25 mei 2011: Lezing Seza DogruÃ¶z: Combining Usage-based Approaches with Language Change Analysis: A Case Study of Turkish in the Netherlands
Plaats: Meertens Instituut, Symposiumzaal
Tijd: 14.00 uur
Combining Usage-based Approaches with Language Change Analysis: A Case Study of Turkish in the Netherlands
A. Seza DoÄŸruöz, Tilburg University
One of the largest minority groups in the Netherlands is the Turkish community (approx. 2% of the Dutch population). Due to contact with Dutch since the 1960s, Turkish spoken in the Netherlands (NL-Turkish) is changing in comparison to Turkish spoken in Turkey (TR-Turkish). One of the indicators of change is the fact that NL-Turkish is perceived as “different” by TR-Turkish speakers. On-going changes in a contact variety are usually reported based on the individual judgments of the researcher. Instead of relying on my own native speaker judgments, I collected spoken corpora of both NL-Turkish and TR-Turkish. Through these corpora, I was able to analyze the changing and stable linguistic aspects in both varieties simultaneously.
Comparative analyses of syntax (e.g. word order and subject pronoun use) in NL-Turkish and TR-Turkish corpora did not reveal any significant differences between the two varieties. However, a bottom-up analysis of the NL-Turkish corpora revealed several literally translated Dutch multi-word units which sound different to TR-Turkish speakers. When languages are in contact, they (probably) influence each other through these multi-word units which differ in terms of size and schematicity. This analysis is in line with the usage-based approaches to language which assume that language is a collection specific multi-word units (i.e. constructions) and syntax does not exist on its own.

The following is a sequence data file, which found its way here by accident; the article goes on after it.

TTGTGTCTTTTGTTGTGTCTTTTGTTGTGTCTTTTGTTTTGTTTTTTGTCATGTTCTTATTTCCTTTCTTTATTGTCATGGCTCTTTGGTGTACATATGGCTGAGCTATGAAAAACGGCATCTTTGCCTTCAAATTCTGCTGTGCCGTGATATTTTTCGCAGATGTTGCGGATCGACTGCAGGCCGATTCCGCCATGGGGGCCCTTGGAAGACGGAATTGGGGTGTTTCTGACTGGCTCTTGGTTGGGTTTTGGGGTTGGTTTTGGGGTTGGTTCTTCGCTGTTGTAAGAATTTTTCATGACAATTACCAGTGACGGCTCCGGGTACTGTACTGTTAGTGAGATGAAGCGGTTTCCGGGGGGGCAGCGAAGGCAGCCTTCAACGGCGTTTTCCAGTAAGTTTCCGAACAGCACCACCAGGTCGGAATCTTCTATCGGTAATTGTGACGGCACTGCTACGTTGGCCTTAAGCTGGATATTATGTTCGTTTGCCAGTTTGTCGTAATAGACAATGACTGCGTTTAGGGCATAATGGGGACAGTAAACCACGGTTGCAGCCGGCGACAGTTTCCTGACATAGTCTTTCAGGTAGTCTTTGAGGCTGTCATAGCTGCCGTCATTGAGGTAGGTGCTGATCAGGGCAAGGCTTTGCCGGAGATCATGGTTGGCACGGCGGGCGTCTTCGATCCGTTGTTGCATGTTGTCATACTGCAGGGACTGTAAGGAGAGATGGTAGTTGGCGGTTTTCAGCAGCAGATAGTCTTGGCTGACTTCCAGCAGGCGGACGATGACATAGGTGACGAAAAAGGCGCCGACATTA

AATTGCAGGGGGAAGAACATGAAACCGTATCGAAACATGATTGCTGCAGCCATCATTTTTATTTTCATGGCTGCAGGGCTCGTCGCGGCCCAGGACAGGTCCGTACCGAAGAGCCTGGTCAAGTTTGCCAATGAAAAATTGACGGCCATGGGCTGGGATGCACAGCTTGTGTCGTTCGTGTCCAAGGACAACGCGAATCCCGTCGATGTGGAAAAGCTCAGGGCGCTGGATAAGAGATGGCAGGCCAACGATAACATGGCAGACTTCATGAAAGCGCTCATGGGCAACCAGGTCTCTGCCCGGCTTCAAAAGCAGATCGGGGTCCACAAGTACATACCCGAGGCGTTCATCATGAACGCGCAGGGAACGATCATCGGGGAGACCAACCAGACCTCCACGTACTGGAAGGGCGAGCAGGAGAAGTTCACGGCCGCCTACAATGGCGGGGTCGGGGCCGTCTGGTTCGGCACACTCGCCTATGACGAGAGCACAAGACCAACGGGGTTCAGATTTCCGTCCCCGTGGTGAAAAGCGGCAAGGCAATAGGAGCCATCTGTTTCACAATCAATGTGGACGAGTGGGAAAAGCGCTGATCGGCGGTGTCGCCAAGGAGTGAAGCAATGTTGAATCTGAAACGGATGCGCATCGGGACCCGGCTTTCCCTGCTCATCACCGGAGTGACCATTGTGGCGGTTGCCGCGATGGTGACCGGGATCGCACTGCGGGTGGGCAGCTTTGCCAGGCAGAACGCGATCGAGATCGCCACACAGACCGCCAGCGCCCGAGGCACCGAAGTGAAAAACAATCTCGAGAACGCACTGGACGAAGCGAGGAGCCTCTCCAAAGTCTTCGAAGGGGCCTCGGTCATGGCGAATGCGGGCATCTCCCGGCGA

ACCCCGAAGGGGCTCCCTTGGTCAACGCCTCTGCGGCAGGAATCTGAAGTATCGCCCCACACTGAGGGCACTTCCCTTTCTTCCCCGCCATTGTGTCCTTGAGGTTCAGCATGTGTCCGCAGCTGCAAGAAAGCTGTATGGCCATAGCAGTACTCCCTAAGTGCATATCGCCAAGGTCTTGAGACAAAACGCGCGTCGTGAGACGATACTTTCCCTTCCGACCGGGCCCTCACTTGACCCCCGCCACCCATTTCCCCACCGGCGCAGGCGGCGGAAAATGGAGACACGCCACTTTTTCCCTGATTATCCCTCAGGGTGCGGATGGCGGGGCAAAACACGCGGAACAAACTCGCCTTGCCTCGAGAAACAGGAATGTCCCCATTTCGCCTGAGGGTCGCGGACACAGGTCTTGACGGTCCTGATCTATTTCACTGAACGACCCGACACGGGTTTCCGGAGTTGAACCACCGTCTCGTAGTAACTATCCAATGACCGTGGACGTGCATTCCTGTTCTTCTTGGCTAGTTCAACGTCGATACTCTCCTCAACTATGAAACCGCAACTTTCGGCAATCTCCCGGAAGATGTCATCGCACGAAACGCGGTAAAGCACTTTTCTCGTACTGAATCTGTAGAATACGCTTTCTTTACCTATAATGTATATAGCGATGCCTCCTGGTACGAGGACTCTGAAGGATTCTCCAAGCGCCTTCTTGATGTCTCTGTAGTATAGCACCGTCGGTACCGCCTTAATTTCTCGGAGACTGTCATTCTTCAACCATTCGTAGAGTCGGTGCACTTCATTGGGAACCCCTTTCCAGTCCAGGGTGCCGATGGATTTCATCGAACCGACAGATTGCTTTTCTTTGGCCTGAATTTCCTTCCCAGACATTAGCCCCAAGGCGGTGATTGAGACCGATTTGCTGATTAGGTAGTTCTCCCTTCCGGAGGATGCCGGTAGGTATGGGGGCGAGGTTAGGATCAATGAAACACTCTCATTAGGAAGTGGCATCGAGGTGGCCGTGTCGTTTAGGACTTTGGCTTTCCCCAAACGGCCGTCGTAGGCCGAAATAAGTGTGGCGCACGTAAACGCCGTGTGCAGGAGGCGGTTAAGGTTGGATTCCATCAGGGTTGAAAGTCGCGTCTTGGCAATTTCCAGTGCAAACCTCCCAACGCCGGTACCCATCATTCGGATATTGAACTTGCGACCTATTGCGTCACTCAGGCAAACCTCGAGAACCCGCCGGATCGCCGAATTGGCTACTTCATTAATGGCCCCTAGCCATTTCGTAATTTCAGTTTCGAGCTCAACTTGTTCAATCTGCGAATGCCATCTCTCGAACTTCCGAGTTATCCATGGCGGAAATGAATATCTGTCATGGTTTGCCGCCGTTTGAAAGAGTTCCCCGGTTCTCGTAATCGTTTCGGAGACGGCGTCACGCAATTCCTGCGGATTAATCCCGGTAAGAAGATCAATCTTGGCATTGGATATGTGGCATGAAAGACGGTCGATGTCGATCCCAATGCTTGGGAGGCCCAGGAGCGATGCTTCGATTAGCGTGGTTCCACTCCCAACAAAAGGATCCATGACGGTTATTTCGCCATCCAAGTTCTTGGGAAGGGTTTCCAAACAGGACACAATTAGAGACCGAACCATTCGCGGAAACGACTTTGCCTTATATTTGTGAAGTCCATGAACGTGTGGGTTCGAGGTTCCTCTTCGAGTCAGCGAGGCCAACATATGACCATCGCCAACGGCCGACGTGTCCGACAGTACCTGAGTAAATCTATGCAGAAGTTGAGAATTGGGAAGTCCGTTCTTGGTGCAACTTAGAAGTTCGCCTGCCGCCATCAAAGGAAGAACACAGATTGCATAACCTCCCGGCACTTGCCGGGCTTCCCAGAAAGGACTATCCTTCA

During my presentation, I will a) explain how to analyze the on-going linguistic changes through usage-based approaches to language, b) describe a procedure about identifying and classifying the changing multi-word units c) discuss the “do’s” and “don’ts” in collecting and using spoken corpora for linguistic analysis.